Marketers would be wise to craft health messages that tap into their interest, ability and opportunity to enjoy an active, fulfilling lifestyle. Don't forget, too, that once retired, they have more time to research their health than other segments.

The Swing Generation, born between 1933 and 1945, and the WWII Generation, born before 1933, are also much more likely to listen to messages about their health.

Physician visits are more frequent, and treatment and intervention is likely to already be a part of their lives. The doctor is still easily the most trusted source of information, but wives and families are also likely to play a big role in enquiring into their well-being and encouraging treatment.

Keep the conversation going
A single advertisement or article or conversation may very well get a man to a doctor. But the most effective communications programmes create a continued presence in a man's life. If he doesn't immediately act, he is not likely to revisit or research a message. If he sees a message again and then again, however, and if he hears about it from a friend, father or wife, then he is more apt to heed that message's call. 

Each generation has overlapping but also distinctive media preferences. Millenials like to be in the know and even see information as a form of status. They look to the internet for information, but magazines are also extremely popular. Gen-Xers also rely on the Internet to get informed, but they listen to a lot of radio as well. Baby Boomers are actually the largest online demographic, but they also still turn to TV and newspapers for information. The Swing and WWII generations are gaining comfort with the Web, but still rely primarily on newspapers and television to stay informed.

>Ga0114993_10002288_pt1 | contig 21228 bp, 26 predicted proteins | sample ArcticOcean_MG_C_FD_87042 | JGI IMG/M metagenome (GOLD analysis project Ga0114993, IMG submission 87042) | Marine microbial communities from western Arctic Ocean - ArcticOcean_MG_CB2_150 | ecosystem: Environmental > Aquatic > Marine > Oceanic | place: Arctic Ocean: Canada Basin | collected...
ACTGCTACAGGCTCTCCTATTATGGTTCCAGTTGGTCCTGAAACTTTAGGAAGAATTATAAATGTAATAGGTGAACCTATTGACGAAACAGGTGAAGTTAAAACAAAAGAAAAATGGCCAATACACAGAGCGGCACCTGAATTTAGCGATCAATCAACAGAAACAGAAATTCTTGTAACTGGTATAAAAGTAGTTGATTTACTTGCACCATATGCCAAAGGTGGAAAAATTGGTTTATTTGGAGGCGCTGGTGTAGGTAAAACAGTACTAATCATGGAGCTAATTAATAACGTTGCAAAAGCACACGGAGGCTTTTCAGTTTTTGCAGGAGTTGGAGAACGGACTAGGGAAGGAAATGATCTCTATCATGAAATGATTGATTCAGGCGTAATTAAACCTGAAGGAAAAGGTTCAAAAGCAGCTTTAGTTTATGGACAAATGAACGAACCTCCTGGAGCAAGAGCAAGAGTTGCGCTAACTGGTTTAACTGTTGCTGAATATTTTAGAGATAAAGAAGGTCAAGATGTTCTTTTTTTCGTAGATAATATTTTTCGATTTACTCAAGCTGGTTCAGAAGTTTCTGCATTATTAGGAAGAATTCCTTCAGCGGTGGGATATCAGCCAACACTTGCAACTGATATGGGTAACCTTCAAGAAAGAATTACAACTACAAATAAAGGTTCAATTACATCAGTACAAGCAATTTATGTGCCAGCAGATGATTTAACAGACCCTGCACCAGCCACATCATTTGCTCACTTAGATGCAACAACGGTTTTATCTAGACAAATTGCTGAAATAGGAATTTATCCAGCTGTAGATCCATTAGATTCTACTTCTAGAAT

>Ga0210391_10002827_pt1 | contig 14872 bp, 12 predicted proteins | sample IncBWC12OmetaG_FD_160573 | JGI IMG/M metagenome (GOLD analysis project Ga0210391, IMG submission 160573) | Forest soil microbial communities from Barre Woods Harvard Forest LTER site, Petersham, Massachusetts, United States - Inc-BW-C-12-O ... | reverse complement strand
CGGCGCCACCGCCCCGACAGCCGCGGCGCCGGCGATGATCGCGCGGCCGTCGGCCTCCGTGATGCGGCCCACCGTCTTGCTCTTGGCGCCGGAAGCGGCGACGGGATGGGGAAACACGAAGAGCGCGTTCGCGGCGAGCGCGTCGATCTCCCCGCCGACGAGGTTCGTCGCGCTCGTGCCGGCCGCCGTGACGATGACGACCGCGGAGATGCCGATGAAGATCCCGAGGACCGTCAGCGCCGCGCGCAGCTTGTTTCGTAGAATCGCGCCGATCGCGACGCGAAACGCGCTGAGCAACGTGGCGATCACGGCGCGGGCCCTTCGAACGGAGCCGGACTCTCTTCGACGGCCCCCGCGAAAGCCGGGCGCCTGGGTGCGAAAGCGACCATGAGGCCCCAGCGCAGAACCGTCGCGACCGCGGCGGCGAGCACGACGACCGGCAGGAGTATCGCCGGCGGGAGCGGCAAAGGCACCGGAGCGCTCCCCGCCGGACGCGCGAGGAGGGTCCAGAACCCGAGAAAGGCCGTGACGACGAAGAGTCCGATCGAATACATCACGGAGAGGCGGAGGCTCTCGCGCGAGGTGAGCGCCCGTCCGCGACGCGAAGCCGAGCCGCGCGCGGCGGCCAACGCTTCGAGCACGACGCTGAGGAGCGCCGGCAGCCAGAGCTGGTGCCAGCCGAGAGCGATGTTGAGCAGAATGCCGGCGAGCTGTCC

An informed choice
So we know that men are more receptive than ever to messages concerning their health. From issues of vanity to vulnerability, they are actively seeking information and answers to healthcare questions. But the messages that resonate must strike a balance between their general attitudes and inclinations and their generational priorities.

Just because men are reading and listening more, this does not mean that they will automatically take action. They want facts and they need to understand health as part of a greater context. They will still make up their own mind and on their own time, but they can't do it alone.


The author
Sally Ann Barton is head of North American Healthcare at Cohn & Wolfe. She can be contacted at sally_barton@cohnwolfe.com

14th November 2008